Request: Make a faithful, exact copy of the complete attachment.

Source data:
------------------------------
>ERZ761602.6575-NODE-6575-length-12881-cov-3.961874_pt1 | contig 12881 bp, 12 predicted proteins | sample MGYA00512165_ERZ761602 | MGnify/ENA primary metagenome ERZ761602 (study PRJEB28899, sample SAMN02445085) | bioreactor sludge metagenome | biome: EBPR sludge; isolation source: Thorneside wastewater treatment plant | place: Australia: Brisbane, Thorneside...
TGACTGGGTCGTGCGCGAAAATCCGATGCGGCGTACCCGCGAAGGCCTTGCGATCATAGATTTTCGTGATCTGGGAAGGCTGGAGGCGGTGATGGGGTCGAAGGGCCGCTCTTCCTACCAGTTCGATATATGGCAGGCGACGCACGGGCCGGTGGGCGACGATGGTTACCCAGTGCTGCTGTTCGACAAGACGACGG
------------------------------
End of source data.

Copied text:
>ERZ761602.6575-NODE-6575-length-12881-cov-3.961874_pt1 | contig 12881 bp, 12 predicted proteins | sample MGYA00512165_ERZ761602 | MGnify/ENA primary metagenome ERZ761602 (study PRJEB28899, sample SAMN02445085) | bioreactor sludge metagenome | biome: EBPR sludge; isolation source: Thorneside wastewater treatment plant | place: Australia: Brisbane, Thorneside...
TGACTGGGTCGTGCGCGAAAATCCGATGCGGCGTACCCGCGAAGGCCTTGCGATCATAGATTTTCGTGATCTGGGAAGGCTGGAGGCGGTGATGGGGTCGAAGGGCCGCTCTTCCTACCAGTTCGATATATGGCAGGCGACGCACGGGCCGGTGGGCGACGATGGTTACCCAGTGCTGCTGTTCGACAAGACGACGG